Coping with Macular Degeneration using iPhones, iPads and Video Games

Coping with Macular Degeneration using iPhones, iPads and Video Games

Being challenged by any vision problem is extremely tough. However, with vision research and technology on the rise there are many remedies available today than ever before with more to come. Some remedies include cutting edge conventional applications that significantly reduce or even cure certain conditions and diseases, while others help one cope while research catches up.

It turns out that as some of us feel the speed of cell phone and computer technology might be dwarfing our non-digital life, it just may have some merits beyond self indulgence and escapism after all.

Macular degeneration is one disease that is rapidly being focused on due to its high incidence of vision loss. According to the National Eye Institute, unless it is significantly slowed or cured, age related macular degeneration (AMD) will affect 5.4 million US residents by 2050 with over 13 million being afflicted by some type of vision impairment.

While waiting for groundbreaking research to make it to AMD patients, using an iPhone, iPad or even playing video games prove to be significant tools in coping with macular degeneration.

Regaining Independence 

“I was really down and out. It was really scary, and I felt helpless.”

These are the words of a woman struggling with the slow loss of her eyesight as a result of AMD. Ursula Rucki was recently interviewed by TAPinto, a Denville, New Jersey health and wellness news e-zine for the article,

‘iPhone/iPad Training for Adults With Vision Loss Unlocks Independence’.

Ms. Rucki, a school teacher, began experiencing symptoms of AMD at age 50 which weakened her vision and forced retirement. She discovered a technology class near her home at the Vision Loss Alliance of New Jersey (formerly NJ Foundation for the Blind) and it almost immediately changed how she management her AMDn.

She completed the 13-week program, described as a “very structured curriculum,” studying in detail, cell phone and computer technology. According to Ms. Rucki she now, “listens to books, sends texts and emails to family members and friends, and plays Words With Friends with her grandson in Connecticut. The iPhone even corrects her German when she writes to relatives in Germany. She’s also learned to use apps that identify the contents of cans and count the bills in her wallet.”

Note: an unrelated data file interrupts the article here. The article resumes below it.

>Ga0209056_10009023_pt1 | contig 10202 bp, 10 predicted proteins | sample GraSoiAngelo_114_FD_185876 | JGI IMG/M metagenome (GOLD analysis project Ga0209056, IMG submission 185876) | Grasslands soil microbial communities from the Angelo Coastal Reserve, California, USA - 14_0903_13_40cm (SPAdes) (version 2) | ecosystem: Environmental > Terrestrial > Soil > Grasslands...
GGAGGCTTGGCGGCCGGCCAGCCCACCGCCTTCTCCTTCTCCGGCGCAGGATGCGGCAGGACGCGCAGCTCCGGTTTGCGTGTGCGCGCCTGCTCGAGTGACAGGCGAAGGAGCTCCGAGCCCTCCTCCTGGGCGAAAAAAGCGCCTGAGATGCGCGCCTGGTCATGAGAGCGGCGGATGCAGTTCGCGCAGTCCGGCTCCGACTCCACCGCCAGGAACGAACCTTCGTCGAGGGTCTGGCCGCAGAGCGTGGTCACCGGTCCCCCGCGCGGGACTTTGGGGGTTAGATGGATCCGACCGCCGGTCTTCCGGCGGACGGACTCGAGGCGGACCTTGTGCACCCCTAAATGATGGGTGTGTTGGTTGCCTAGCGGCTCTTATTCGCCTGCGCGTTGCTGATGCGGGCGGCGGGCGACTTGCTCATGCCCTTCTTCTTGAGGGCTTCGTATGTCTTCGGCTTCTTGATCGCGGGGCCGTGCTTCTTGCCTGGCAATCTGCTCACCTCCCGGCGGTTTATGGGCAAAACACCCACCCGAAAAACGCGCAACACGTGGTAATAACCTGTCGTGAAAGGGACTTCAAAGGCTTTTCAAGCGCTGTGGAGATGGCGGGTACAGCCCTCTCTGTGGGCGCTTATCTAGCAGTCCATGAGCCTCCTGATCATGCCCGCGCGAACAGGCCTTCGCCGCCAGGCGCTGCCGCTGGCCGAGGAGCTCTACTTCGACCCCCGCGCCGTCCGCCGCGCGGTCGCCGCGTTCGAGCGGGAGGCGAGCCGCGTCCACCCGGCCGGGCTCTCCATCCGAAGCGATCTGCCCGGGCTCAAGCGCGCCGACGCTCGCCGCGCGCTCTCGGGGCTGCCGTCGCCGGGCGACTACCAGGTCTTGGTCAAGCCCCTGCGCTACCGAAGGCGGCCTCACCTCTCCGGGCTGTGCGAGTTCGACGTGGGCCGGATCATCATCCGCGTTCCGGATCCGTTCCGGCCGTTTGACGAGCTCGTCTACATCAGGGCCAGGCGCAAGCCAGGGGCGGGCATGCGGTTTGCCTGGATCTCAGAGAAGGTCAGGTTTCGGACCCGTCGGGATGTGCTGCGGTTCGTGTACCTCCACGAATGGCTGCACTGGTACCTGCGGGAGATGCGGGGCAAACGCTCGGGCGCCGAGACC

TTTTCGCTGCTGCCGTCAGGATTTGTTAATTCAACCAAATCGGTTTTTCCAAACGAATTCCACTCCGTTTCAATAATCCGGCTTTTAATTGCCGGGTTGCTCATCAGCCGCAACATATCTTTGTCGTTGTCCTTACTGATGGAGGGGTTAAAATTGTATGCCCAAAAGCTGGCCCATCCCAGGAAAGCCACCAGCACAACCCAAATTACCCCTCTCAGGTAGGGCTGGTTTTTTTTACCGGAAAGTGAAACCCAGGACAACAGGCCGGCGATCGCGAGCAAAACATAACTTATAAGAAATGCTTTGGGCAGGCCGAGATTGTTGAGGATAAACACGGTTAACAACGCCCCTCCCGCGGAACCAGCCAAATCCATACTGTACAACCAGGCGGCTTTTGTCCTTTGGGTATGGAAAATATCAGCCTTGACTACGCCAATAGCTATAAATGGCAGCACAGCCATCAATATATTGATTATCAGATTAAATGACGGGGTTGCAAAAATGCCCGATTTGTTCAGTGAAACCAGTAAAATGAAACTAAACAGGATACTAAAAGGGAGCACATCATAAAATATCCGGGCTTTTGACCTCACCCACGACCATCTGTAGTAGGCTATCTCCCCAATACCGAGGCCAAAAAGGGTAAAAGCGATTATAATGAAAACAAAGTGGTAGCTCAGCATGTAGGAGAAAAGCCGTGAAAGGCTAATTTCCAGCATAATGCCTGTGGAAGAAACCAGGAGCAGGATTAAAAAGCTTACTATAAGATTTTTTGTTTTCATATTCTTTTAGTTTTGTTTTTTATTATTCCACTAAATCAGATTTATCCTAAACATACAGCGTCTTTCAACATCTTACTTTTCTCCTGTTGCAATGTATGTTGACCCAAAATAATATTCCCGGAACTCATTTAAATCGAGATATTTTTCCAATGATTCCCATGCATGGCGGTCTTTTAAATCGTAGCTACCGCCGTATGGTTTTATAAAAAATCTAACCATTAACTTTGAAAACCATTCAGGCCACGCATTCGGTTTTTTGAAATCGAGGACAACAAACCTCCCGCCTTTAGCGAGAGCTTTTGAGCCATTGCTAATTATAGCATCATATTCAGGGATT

You can research if there may be a local class or organization near your home which may help you become more digitally savvy for a whole new independence while living with AMD.

iPad Testing

More ophthalmologists are using iPads in place of traditional wall or near-vision charts to test visual acuity. This is because, given the demographic of AMD patients, the iPad offers a tangible approach to conventional testing which engages the patient much more. So much so that many are becoming more involved in their AMD management because of the digital convenience.

Some patients, according to a Medscape report, are purchasing their own iPad to check their eyesight at home using an inexpensive app (which can also be used on an iPhone).

Matthias Hartmann, MD, an ophthalmologist in private practice from Berlin, Germany, told Medscape Medical News.

“One of the major advantages of iPad testing is that patients are much more involved in their disease. They’re engaged,…It’s like a game, and many tell us they think they can do better.”

Video Games for Higher Vision

Not only does AMD benefit from using an iPhone or iPad to manage symptoms, now video games seem to help. Having come full circle, no longer are video games being considered the demise of today’s youth. Now, they offer an opportunity to enhance things like eye-hand coordination which show to benefit those afflicted with visual challenges such as AMD.

One of the attributes of gaming is improving contrast sensitivity which is important for driving at night or navigating through a dark path (like that midnight trek to the bathroom). A 2015 study published in the journal Retina concludes its findings of contrast sensitivity and AMD,

“Spaeth/Richman Contrast Sensitivity test, a novel Internet-based method of testing CS [Contrast Sensitivity], had significantly lower scores for patients with AMD compared with controls for central and peripheral vision. This test is a valuable tool for assessing CS in AMD.”

When navigating video games there are a variety of genres and levels to try. Most often it is the challenging scenarios that may help AMD. These usually require constant eye hand work to achieve a goal. Be sure and rest your eyes after about ten or fifteen minutes of continued play.

Coping with macular degeneration using iPhones, iPads and video games finally shows another good side of the digital onslaught taking over our lives. As technology and humans learn to live together you will hopefully see more opportunities for positive outcomes such as these.



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